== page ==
By Arturo Brooks |Staff Writer|
It was a normal sunny Monday morning in San Bernardino when a tragic event occurred: North Park Elementary was shaken by a shooting.
When I first heard of this tragic event unfolding, I wondered, was this a terrorist attack, an angered student, or a troubled individual?
I sat in class observing my fellow classmates, curious to see how they would respond.
They responded as I expected them to, in a shock and alarmed manner.
Murmurs began to spread in the class, questioning, “Is this another terrorist attack?”
We received campus security emails on the situation and how to react.
Maintenance came by to made sure our door was locked from the outside.
Within the last ten minutes of my hour long class, we received news that the situation was under control and classes would continue as usual.
Not truly understanding the situation at hand, I took it upon myself to gather the facts myself and seek an explanation of the event.
I knew I had to find my own explanation, not only for the newspaper, but to see how things were handled from a first person perspective and not from word of mouth.
To see what was happening, at 1:10 p.m., I rushed to Physical Education building, Room 101, where the children from the North Park Elementary were being sheltered.
The campus security had blocked off areas surrounding the building.
I asked around to find a way to get closer to the building, so that I could ask parents how they were feeling and how they felt that the situation was handled.
When I was finally able to locate one of the parents, they walked me in order to bypass security.
I began by asking simple questions, such as how they were feeling and if they were still concerned.
The parents I interviewed praised the San Bernardino Police Department (SBPD) for handling the situation swiftly and professionally.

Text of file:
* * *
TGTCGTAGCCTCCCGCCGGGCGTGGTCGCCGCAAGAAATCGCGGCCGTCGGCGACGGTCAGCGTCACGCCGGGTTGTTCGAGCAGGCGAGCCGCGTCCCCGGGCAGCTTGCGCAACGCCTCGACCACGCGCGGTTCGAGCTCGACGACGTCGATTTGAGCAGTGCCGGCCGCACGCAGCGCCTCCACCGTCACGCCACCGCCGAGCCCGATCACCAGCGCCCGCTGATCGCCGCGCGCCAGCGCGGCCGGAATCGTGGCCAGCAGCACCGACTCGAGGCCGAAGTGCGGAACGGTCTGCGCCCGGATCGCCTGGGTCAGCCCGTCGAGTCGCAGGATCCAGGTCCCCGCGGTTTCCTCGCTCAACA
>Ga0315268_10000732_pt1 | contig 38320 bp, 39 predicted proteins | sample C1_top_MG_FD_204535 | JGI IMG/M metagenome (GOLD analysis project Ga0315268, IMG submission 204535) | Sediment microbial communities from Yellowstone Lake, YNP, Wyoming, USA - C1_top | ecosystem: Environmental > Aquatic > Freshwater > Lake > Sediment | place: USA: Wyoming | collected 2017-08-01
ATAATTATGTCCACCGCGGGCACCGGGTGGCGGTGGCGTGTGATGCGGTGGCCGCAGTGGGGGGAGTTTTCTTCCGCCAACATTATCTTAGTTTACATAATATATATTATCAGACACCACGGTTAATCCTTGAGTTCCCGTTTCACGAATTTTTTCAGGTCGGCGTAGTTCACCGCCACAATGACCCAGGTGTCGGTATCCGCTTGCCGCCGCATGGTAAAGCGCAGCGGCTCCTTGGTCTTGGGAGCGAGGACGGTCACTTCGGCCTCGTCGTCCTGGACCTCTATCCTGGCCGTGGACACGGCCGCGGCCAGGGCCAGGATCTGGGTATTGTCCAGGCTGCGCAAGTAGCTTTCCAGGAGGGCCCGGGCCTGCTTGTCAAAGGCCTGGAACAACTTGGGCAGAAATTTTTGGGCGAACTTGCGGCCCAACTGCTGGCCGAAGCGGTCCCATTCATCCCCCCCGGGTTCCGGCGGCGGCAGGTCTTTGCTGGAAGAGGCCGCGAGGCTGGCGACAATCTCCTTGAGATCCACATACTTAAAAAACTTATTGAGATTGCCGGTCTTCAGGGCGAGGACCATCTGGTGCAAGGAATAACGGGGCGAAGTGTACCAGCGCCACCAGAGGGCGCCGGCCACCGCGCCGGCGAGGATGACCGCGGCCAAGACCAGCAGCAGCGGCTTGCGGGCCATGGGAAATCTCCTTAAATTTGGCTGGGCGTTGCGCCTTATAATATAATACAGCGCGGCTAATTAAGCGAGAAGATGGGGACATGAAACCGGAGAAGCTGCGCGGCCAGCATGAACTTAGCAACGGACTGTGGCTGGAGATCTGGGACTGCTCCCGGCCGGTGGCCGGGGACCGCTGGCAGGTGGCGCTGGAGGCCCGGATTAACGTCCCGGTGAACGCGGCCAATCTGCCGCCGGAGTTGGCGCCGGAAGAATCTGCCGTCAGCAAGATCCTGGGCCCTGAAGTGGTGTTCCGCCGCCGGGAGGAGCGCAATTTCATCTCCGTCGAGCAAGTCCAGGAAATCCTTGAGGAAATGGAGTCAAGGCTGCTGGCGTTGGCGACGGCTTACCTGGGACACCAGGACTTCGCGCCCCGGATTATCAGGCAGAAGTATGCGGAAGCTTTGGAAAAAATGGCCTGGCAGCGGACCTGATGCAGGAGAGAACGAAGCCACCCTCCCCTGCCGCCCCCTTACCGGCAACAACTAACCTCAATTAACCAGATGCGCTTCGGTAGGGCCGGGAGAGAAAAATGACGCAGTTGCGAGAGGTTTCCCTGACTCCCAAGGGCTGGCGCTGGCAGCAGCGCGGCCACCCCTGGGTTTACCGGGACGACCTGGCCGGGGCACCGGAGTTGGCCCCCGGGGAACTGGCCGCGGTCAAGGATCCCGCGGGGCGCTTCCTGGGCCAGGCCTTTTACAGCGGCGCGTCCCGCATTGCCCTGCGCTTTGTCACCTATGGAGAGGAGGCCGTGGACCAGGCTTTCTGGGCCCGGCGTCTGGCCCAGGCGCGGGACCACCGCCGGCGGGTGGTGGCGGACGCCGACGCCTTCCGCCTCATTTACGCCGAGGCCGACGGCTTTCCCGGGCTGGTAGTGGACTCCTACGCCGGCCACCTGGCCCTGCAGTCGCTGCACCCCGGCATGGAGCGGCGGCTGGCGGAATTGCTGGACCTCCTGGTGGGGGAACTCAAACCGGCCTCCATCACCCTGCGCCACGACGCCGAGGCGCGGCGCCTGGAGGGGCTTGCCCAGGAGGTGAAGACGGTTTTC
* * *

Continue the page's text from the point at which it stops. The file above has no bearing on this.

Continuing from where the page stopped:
In the light of the horrendous event that had taken place earlier in the day, I was shocked to hear children singing and laughing.
The reasons why parents were so relieved with the SBPD was because they did their best to keep the children’s spirits up, as well as with the help from other campus and community members. Community members included Sodexo and Stater Bros., which swiftly provided snacks and water.
With talking to the parents, I began to think and look at the situation from a military perspective, with me being a combat veteran of Operation Enduring Freedom (OEF) of how the situation was handled and even what the shooter had done.
The sad part about hearing how the situation unfolded was that all I could come up with is how something broke the camel’s back and pushed this man to do this heinous act.
I am not giving this man any sympathy, but something ticked him off to do this.
But it doesn’t matter what caused him to snap, what matters is a young boy was killed in the process.
What bothered me the most wasn’t the fact that this had happened, but the amount of attention that people had focused on themselves rather than on the children.
I understand that we must move on with our lives, however, at the same time, those who are in harm’s way come before us.
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